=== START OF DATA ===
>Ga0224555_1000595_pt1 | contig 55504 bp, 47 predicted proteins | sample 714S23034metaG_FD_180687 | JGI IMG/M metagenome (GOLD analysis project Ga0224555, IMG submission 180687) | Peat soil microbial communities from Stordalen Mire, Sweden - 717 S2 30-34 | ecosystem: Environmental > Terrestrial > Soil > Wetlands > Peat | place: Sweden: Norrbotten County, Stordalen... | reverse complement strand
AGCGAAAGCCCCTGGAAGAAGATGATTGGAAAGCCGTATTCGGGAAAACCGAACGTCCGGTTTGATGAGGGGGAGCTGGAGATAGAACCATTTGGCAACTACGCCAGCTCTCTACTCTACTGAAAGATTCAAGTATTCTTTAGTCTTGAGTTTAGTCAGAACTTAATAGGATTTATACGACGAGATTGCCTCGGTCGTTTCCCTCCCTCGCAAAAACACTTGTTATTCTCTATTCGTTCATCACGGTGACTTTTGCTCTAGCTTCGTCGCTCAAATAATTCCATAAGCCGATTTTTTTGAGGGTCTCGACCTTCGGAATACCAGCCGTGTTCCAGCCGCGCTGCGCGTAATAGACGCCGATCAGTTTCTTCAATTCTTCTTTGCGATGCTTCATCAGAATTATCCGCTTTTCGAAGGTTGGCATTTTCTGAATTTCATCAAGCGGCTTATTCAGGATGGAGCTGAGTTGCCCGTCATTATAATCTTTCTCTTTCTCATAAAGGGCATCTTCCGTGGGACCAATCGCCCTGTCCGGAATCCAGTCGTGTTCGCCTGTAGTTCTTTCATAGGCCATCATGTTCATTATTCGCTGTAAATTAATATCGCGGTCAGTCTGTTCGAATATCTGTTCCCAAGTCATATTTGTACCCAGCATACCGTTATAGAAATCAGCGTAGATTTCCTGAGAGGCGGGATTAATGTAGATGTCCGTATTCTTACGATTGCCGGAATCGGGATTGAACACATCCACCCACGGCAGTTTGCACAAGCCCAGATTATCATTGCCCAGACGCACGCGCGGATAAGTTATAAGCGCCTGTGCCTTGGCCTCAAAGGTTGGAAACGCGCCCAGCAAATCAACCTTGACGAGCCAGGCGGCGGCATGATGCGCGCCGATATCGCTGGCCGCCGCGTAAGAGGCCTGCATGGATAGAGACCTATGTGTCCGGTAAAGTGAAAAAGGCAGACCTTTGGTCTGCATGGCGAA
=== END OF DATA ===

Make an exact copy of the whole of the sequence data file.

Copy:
>Ga0224555_1000595_pt1 | contig 55504 bp, 47 predicted proteins | sample 714S23034metaG_FD_180687 | JGI IMG/M metagenome (GOLD analysis project Ga0224555, IMG submission 180687) | Peat soil microbial communities from Stordalen Mire, Sweden - 717 S2 30-34 | ecosystem: Environmental > Terrestrial > Soil > Wetlands > Peat | place: Sweden: Norrbotten County, Stordalen... | reverse complement strand
AGCGAAAGCCCCTGGAAGAAGATGATTGGAAAGCCGTATTCGGGAAAACCGAACGTCCGGTTTGATGAGGGGGAGCTGGAGATAGAACCATTTGGCAACTACGCCAGCTCTCTACTCTACTGAAAGATTCAAGTATTCTTTAGTCTTGAGTTTAGTCAGAACTTAATAGGATTTATACGACGAGATTGCCTCGGTCGTTTCCCTCCCTCGCAAAAACACTTGTTATTCTCTATTCGTTCATCACGGTGACTTTTGCTCTAGCTTCGTCGCTCAAATAATTCCATAAGCCGATTTTTTTGAGGGTCTCGACCTTCGGAATACCAGCCGTGTTCCAGCCGCGCTGCGCGTAATAGACGCCGATCAGTTTCTTCAATTCTTCTTTGCGATGCTTCATCAGAATTATCCGCTTTTCGAAGGTTGGCATTTTCTGAATTTCATCAAGCGGCTTATTCAGGATGGAGCTGAGTTGCCCGTCATTATAATCTTTCTCTTTCTCATAAAGGGCATCTTCCGTGGGACCAATCGCCCTGTCCGGAATCCAGTCGTGTTCGCCTGTAGTTCTTTCATAGGCCATCATGTTCATTATTCGCTGTAAATTAATATCGCGGTCAGTCTGTTCGAATATCTGTTCCCAAGTCATATTTGTACCCAGCATACCGTTATAGAAATCAGCGTAGATTTCCTGAGAGGCGGGATTAATGTAGATGTCCGTATTCTTACGATTGCCGGAATCGGGATTGAACACATCCACCCACGGCAGTTTGCACAAGCCCAGATTATCATTGCCCAGACGCACGCGCGGATAAGTTATAAGCGCCTGTGCCTTGGCCTCAAAGGTTGGAAACGCGCCCAGCAAATCAACCTTGACGAGCCAGGCGGCGGCATGATGCGCGCCGATATCGCTGGCCGCCGCGTAAGAGGCCTGCATGGATAGAGACCTATGTGTCCGGTAAAGTGAAAAAGGCAGACCTTTGGTCTGCATGGCGAA